Perera pointed out that Sri Lanka’s per capita income, which is about US $ 4,000, only grew by US $ 50 in the last few years. He noted that for Sri Lanka to grow to become a US $ 10,000 or a US $ 12,000 per capita country, to be recognized as a developed country, it would take over 160 years at the present rate.
Therefore, he said Sri Lanka must embrace new technologies, which would open up fresh growth avenues as well as make the existing industries more competitive.
Perera pointed out, “When economy grows, the revenue grows. Everyone has realised that if the economy doesn’t create new jobs, the economy is in big trouble. If the economy is growing, then all other aspects, including debt, income levels and taxation will be easier to manage. For this to happen, we need to have innovation, education, transparency, women participation, reconciliation, better public servants and improve our competitiveness.
Taxation and interest rates
Both the prime minister and Perera agreed that increasing the tax revenue is important for fiscal consolidation and to provide social security needs such as education, healthcare and housing. Such measures required careful consideration.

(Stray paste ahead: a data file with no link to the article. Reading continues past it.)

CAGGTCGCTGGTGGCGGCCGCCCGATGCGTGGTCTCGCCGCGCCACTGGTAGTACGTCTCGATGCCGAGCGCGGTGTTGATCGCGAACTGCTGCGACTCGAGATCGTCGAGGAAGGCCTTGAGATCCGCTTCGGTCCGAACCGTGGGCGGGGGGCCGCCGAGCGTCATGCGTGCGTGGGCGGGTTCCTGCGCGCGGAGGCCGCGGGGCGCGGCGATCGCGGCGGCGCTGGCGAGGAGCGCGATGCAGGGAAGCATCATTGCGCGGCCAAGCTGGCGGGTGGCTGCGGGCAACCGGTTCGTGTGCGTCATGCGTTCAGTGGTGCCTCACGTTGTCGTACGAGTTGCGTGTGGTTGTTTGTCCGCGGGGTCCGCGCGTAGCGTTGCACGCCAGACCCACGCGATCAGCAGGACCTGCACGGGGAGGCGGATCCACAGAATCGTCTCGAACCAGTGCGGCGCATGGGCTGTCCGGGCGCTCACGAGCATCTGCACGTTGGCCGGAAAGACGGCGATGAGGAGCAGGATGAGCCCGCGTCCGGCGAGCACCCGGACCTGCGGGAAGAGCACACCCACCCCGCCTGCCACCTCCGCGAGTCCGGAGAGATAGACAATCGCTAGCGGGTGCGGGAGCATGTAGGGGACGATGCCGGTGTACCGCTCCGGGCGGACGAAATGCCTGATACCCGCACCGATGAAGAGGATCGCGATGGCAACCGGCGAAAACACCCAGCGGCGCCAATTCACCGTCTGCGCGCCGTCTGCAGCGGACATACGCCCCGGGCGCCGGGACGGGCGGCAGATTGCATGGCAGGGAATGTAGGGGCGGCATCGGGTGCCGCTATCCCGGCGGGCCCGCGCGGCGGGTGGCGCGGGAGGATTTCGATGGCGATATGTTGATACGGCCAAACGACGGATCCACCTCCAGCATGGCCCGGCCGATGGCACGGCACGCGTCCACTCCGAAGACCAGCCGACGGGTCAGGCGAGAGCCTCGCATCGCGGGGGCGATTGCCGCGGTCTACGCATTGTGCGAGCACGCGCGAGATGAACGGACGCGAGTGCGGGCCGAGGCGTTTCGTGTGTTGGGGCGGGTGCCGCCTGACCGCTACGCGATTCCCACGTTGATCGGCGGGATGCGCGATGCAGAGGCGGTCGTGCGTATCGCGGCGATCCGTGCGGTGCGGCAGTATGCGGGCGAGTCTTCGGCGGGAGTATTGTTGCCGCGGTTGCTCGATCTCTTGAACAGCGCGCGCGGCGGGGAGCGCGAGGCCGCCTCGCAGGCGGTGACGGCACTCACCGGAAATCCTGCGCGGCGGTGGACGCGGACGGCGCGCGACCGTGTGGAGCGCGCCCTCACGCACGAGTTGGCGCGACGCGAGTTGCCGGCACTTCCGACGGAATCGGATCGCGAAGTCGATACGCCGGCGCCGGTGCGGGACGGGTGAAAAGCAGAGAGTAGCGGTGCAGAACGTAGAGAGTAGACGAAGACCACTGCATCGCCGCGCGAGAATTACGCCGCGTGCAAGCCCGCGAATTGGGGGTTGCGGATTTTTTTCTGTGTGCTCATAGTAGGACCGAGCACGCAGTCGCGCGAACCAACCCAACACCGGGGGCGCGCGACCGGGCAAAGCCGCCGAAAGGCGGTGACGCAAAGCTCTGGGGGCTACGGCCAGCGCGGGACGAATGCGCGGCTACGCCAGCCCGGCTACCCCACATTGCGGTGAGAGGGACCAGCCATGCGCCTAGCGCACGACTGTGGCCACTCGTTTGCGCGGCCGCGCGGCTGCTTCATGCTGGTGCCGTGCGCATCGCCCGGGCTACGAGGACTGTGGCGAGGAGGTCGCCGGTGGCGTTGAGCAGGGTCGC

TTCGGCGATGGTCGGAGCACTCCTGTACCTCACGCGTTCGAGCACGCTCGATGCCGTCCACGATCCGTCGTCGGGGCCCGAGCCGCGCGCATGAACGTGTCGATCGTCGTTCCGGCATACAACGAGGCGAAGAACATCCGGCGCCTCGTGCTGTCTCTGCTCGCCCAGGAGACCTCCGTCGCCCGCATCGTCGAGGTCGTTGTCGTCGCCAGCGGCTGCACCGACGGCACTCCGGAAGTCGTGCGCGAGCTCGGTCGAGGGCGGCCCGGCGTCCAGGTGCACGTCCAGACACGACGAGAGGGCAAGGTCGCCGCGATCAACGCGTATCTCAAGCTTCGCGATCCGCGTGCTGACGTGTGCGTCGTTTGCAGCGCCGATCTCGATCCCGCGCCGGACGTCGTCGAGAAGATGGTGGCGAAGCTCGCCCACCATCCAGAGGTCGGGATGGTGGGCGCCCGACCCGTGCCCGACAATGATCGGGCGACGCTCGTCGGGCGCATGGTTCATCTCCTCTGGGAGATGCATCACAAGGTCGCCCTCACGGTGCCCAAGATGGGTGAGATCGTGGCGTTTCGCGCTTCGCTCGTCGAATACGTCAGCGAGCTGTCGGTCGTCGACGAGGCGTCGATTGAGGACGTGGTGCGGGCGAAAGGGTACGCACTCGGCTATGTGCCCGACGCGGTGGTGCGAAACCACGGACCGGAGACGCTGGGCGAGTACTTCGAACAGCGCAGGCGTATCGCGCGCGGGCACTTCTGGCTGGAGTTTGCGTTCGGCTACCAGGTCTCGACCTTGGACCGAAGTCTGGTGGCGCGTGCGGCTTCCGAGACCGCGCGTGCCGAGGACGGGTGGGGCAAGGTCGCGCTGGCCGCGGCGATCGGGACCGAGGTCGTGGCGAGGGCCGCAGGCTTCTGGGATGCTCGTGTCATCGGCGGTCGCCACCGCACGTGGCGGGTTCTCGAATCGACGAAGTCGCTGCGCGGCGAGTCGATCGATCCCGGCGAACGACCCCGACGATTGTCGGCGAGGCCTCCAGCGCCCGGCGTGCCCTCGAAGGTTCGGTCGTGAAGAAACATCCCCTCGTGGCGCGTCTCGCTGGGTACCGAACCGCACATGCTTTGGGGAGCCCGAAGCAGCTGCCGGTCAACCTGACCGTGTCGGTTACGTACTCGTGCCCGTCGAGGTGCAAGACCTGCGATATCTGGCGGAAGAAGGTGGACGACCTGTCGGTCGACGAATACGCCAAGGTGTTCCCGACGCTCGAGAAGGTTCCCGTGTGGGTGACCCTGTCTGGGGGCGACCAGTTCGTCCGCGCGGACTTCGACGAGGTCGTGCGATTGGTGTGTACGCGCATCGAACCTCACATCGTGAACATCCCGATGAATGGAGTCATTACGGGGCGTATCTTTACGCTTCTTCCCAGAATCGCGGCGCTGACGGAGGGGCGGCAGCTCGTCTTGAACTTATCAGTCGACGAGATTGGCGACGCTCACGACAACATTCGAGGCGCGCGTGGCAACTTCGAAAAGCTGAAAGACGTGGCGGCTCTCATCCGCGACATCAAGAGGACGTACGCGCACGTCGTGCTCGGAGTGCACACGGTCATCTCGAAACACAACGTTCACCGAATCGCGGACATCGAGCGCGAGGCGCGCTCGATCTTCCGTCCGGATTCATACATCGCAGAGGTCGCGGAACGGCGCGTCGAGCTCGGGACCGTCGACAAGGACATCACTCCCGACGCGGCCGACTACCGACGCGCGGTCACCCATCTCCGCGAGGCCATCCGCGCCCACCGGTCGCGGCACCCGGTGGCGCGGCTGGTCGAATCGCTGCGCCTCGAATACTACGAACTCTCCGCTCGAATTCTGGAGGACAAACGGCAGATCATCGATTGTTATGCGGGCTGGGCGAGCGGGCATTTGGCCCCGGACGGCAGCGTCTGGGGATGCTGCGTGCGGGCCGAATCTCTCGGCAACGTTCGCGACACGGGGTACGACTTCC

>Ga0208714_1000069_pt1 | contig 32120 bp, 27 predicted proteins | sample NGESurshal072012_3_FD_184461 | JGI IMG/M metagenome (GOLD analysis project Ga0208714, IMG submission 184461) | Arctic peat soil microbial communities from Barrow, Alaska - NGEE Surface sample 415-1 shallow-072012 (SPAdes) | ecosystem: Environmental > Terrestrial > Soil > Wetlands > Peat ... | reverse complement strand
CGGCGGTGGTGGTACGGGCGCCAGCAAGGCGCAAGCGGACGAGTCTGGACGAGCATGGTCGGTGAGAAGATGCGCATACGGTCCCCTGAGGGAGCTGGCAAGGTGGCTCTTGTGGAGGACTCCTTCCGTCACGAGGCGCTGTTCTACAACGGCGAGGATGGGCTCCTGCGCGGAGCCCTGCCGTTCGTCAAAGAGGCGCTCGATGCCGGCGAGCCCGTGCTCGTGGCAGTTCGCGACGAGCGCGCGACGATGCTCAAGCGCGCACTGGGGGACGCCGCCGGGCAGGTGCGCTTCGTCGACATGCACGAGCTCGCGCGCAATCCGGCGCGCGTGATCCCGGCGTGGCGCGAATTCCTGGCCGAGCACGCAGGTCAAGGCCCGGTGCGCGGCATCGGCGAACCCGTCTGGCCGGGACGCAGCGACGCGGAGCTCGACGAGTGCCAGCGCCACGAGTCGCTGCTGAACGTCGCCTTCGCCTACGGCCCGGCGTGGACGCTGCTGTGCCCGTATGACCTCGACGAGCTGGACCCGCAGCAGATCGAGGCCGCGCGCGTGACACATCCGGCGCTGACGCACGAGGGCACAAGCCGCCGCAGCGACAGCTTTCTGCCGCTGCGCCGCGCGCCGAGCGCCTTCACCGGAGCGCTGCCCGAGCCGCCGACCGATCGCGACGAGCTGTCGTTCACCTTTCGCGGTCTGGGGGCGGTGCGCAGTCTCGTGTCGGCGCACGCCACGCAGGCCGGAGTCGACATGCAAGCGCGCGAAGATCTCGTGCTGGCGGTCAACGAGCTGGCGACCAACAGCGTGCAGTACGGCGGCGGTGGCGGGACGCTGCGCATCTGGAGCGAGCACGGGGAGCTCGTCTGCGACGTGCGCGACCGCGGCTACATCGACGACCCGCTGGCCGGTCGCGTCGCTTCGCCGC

Even though Sri Lanka’s healthcare and other service will improve, higher taxation retards growth. Unfortunately, for Sri Lanka, the tax base is poor. Taxing the same people can only force them to curtail their operations. Therefore, improving the quality of education, vocational training, controlling corruption and helping SMEs with low-cost funding can boost the economy.
Some of the strategies for transitioning from a lower-middle to high-income economy, i.e. to get to US $ 12,000 GDP per capita income, looking at some of the developed countries that have increased their GDP per capita income from US $ 4,000 to US $ 20,000 invested big on higher education, vocational and technical training and primary education more than on hard infrastructure.
The very large income gap, which we currently have, can only be bridged by achieving a much higher rate of equitable GDP growth than now. If we desire to catch up with some of the fastest growing developing countries of the world, we need to invest big in human capital, especially in disadvantaged groups and early childhood education to develop the new skills that are increasingly in demand in the labour market, such as high-order cognitive and socio-behavioural skills.
Also upgrade taxation systems, where needed, to provide fiscal space to finance human capital development and social protection and ensure universal coverage and protection that does not fully depend on having formal wage employment.
We also need to promote reconciliation, environmental sustainability, combat bribery and elect political leaders from middle-income professional families - that is the only way we can prevent the ruffians who abuse each other in filth in the house and rob the country blatantly from getting to Parliament.
(Dinesh Weerakkody is a thought leader)